My wife's album of the year, for sure. I don't think this record is quite as strong as her previous one, but it's real close and it's still got the whole incomparable weirdo dance vibe you're looking for. I thought "Between the Lines" was straight-up one of the best songs I heard all year. We ordered the UK import on white vinyl and the sleeve is glossy, gatefold, and really nice. Thick and substantial. How I like it.


11. MC Paul Barman - (​(​(​echo chamber​)​)​)

First MC Paul Barman record in almost ten years, and it's easily his most cohesive and unpretentiously meticulous, plus it features guest spots from Open Mike Eagle and a great beat from Prince Paul, so the whole thing feels like it's come full circle. Paul sounds focused and the beats are right up my alley. It ain't for everybody, but I've been listening to Paul Barman for a long time, so maybe I just understand it on a deeper level than you. Something to consider.

"Antennas (feat. Masta Ace)"

10. Messthetics - Messthetics

I mean, of course I hear the words "Fugazi's rhythm section" and I'm already on board with this thing, but Fugazi this ain't, and that's a good thing. The guitarist Brendan Canty and Joe Lally are hooked up with is a wild player, and it's real cool to hear these two dudes you're familiar with, locked in just right, while this other guy is in his own world, gushing all over it. Great instrumental jamz. Hope they come 'round here so I can see it live.


09. Dwarves - Take Back the Night

The Dwarves as old-man button pushers is something I really enjoy, and boy, do they take it all possibly too far on this one. It's the ridiculousness you sign up for, and you just hope it's all wrapped in some ripping two-minute songs. Thankfully, this LP is a return to form of sorts, or at the very least it's just flat-out better than their last one. Fun fact: the Dwarves are not big fans of "safe spaces."

"Devil's Level"

08. Sloppy Jane - Willow

What a strange, sleazy, surprisingly intricate modern rock-opera this record is. I still don't think I fully grasp the entire concept, but the videos are great and the songs are just so juiced with endless sounds, thanks to her huge band, which seems to always be fluctuating, usually growing. They're known for their confrontational live show, but this record is proof that the music is just as big of a deal.

"Kitchen Store"

07. Mudhoney - Digital Garbage

Additional shout-out to Mudhoney's LiE - Live in Europe LP that was also released in 2018 and is also really good. On Digital Garbage, Mark Arm is pissed, which isn't anything incredibly new, but now he's ultra-pissed and this set of songs is among the most flat-out angry they've ever done. It's great. I'm so glad these dudes are still making music.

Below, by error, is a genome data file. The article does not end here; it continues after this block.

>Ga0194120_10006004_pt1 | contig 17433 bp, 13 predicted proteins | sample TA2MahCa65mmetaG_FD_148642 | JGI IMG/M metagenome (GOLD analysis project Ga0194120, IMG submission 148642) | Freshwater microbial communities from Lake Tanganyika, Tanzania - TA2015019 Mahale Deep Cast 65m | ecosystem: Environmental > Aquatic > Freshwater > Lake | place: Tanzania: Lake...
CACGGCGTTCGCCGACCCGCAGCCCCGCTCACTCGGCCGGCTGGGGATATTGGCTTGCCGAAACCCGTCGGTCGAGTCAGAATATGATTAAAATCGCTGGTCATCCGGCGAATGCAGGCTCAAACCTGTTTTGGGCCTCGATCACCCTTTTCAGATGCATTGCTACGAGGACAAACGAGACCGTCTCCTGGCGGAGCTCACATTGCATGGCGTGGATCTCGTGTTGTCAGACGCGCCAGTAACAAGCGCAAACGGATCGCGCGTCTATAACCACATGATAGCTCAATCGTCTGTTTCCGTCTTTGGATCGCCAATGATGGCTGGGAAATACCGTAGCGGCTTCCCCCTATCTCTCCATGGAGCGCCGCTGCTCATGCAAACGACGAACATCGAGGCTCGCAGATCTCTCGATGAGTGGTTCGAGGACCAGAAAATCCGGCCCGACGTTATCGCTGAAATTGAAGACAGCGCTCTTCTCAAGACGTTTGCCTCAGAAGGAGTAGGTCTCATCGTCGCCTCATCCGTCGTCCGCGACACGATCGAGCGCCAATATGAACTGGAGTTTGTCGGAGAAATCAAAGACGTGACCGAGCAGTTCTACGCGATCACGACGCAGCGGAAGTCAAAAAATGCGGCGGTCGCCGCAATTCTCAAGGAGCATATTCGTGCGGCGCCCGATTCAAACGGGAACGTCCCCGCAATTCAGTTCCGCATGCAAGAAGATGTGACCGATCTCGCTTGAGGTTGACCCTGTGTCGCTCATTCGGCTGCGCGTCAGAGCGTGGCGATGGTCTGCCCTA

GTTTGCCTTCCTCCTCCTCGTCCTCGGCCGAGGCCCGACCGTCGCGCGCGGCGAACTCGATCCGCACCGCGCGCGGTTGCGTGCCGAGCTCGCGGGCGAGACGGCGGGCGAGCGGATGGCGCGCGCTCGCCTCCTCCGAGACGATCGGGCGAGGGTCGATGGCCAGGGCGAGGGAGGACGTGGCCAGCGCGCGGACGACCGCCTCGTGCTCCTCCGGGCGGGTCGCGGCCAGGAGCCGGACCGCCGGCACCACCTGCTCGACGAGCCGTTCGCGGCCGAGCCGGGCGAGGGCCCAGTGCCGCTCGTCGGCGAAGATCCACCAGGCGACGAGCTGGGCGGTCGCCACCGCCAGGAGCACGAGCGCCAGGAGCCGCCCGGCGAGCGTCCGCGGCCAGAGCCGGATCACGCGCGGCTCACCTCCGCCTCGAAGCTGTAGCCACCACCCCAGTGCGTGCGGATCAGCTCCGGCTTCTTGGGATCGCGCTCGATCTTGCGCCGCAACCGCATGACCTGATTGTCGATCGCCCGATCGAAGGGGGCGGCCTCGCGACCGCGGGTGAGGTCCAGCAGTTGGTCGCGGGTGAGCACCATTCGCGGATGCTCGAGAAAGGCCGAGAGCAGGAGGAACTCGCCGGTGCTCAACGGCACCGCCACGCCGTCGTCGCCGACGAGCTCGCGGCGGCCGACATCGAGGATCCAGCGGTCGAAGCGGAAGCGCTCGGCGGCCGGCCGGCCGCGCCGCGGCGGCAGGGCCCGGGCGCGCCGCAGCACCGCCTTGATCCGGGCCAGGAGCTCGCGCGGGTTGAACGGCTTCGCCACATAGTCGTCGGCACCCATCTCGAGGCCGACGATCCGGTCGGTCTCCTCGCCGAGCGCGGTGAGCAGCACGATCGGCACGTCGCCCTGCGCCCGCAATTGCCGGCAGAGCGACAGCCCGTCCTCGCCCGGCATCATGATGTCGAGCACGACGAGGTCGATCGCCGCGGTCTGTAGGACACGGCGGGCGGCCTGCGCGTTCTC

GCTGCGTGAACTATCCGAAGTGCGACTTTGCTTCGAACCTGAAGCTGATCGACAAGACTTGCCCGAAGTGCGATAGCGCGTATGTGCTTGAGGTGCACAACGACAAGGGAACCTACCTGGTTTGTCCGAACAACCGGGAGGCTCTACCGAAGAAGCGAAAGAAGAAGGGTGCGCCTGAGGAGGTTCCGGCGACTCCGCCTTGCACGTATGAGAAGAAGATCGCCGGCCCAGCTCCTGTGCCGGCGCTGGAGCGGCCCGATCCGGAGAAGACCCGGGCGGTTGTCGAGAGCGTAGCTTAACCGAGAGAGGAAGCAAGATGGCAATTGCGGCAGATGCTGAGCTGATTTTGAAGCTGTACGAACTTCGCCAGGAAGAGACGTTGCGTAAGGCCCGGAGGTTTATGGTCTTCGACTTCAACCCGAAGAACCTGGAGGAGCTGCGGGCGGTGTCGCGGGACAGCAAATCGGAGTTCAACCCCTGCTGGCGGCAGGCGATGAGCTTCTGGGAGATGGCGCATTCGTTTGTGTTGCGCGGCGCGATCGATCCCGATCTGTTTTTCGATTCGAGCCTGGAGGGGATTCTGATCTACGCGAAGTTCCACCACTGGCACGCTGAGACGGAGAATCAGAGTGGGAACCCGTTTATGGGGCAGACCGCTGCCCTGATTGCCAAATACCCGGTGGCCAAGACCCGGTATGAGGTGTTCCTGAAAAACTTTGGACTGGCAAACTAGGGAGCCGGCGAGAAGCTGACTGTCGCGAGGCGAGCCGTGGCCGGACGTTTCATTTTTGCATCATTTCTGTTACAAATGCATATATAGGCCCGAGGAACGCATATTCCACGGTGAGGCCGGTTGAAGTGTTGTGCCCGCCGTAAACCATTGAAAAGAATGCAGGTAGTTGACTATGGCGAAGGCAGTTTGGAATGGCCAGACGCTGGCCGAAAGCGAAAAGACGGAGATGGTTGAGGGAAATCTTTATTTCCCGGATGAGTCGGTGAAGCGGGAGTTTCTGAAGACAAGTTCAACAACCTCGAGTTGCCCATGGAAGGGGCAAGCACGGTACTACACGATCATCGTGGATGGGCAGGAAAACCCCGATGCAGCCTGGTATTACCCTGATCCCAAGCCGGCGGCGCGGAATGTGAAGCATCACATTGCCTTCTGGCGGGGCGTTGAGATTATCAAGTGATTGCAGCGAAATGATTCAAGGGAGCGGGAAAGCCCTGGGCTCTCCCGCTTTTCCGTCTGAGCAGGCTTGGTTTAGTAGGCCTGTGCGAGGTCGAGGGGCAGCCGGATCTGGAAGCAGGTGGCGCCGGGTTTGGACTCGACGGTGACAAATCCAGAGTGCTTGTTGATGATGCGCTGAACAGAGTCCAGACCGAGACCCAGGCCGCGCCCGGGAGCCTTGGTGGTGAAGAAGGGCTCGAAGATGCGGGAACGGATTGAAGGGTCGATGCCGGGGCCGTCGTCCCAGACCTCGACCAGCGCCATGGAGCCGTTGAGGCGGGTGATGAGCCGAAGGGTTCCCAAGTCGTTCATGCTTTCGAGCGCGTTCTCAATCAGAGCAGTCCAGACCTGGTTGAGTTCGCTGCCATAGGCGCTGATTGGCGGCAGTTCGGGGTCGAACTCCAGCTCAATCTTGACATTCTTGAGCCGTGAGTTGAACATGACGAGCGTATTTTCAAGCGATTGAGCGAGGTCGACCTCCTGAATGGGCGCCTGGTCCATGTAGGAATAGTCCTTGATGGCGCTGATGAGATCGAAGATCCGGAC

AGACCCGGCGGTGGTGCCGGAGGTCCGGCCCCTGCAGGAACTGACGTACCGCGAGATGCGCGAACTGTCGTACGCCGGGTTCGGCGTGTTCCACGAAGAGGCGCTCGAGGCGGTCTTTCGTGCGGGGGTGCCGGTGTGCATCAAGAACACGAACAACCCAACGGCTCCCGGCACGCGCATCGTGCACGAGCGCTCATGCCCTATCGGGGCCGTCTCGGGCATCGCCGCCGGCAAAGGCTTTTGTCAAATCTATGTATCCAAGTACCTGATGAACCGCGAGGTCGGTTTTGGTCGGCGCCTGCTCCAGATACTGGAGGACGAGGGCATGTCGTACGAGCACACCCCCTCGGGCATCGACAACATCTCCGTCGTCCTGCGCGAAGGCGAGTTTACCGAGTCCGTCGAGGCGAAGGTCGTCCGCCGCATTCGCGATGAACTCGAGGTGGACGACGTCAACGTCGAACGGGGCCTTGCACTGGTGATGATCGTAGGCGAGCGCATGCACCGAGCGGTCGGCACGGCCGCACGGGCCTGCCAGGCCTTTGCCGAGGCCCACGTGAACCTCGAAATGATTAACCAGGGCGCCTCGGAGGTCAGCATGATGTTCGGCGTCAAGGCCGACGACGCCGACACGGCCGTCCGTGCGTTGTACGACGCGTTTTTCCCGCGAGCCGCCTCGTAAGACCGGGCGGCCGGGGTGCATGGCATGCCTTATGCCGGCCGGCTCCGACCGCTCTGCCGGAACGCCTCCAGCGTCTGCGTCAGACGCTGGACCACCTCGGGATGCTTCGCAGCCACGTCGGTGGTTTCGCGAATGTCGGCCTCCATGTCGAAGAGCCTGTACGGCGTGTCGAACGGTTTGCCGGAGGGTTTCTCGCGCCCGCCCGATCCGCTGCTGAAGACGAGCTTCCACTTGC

"Kill Yourself Live"

06. Supersuckers - Suck It

This isn't the first time the Supersuckers have chosen an unfortunate album title, and it probably won't be the last. But what's important to take away from this record is that it's just as good as their last rock effort, if not a little better, and it's got a song on it called "(I’m Gonna Choke Myself and Masturbate) ‘Til I Die." I'm not sure I could ask for much more.

"The History of Rock 'n' Roll"

05. Boytoy - Night Leaf

I bought a Boytoy tape a year or two ago and it was pretty good so I decided to pick up their new one when I was ordering some other cassettes from the Burger Records store. Man: I ended up listening to this album a lot last year. Just a great batch of spacey guitar-and-sometimes-keyboards cuts that all work incredibly well together as a whole. Also hoping these gals journey to the NW because I'd love to see them live.


04. Open Mike Eagle - What Happens When I Try to Relax

Mike Eagle said he would put these six songs up against any other six rap songs that came out this year – a rare display of bravado from the dude who's usually humble to a fault. I thought that was a cool-ass move, and when I listened to this EP I heard what he was talking about. He's deep in the zone right now and his next full-length record is going to be incredible.


03. Kurt Vile - Bottle It In

It took me a sec to warm up to this one, but after a solo drive to the beach on a dark, rainy night and letting this thing run for its full 79 minutes, I was mesmerized and blissed out, brother. I can see why my wife hates Kurt Vile's music - heck, even I wonder if "Bassackwards" really needs to be 10 minutes long, but he's just such a singular guy right now, and I'm digging all the grooves, whether they be stoney or not. Mostly they are.

"Loading Zones"

02. Courtney Barnett - Tell Me How You Really Feel

Speaking of records that grew on me, I slept on this one way too long. This is a front-to-back great collection of songs that are laced with both depression and an ever-necessary hopefulness that permeates. She's got such an effortlessly great way of singing, and it matches her guitar playing perfectly. Loved her record with Kurt Vile; love this one. Can't wait for the next one.

"Need a Little Time"

01. Stephen Malkmus & The Jicks - Sparkle Hard

Another winner in a long line of winners. Another album that shows that ol' Stevie's songwriting is getting better as he ages. Sure, it may not be as "vital" or whatever as it was when we were all tied to the waist in flannels, but it's still just as hard to decipher and just as easy to get into. Now we're all left wondering if the "solo" electronic/synth album he teases at the end of this thing will ever see the light of day. Could be good?

"Middle America"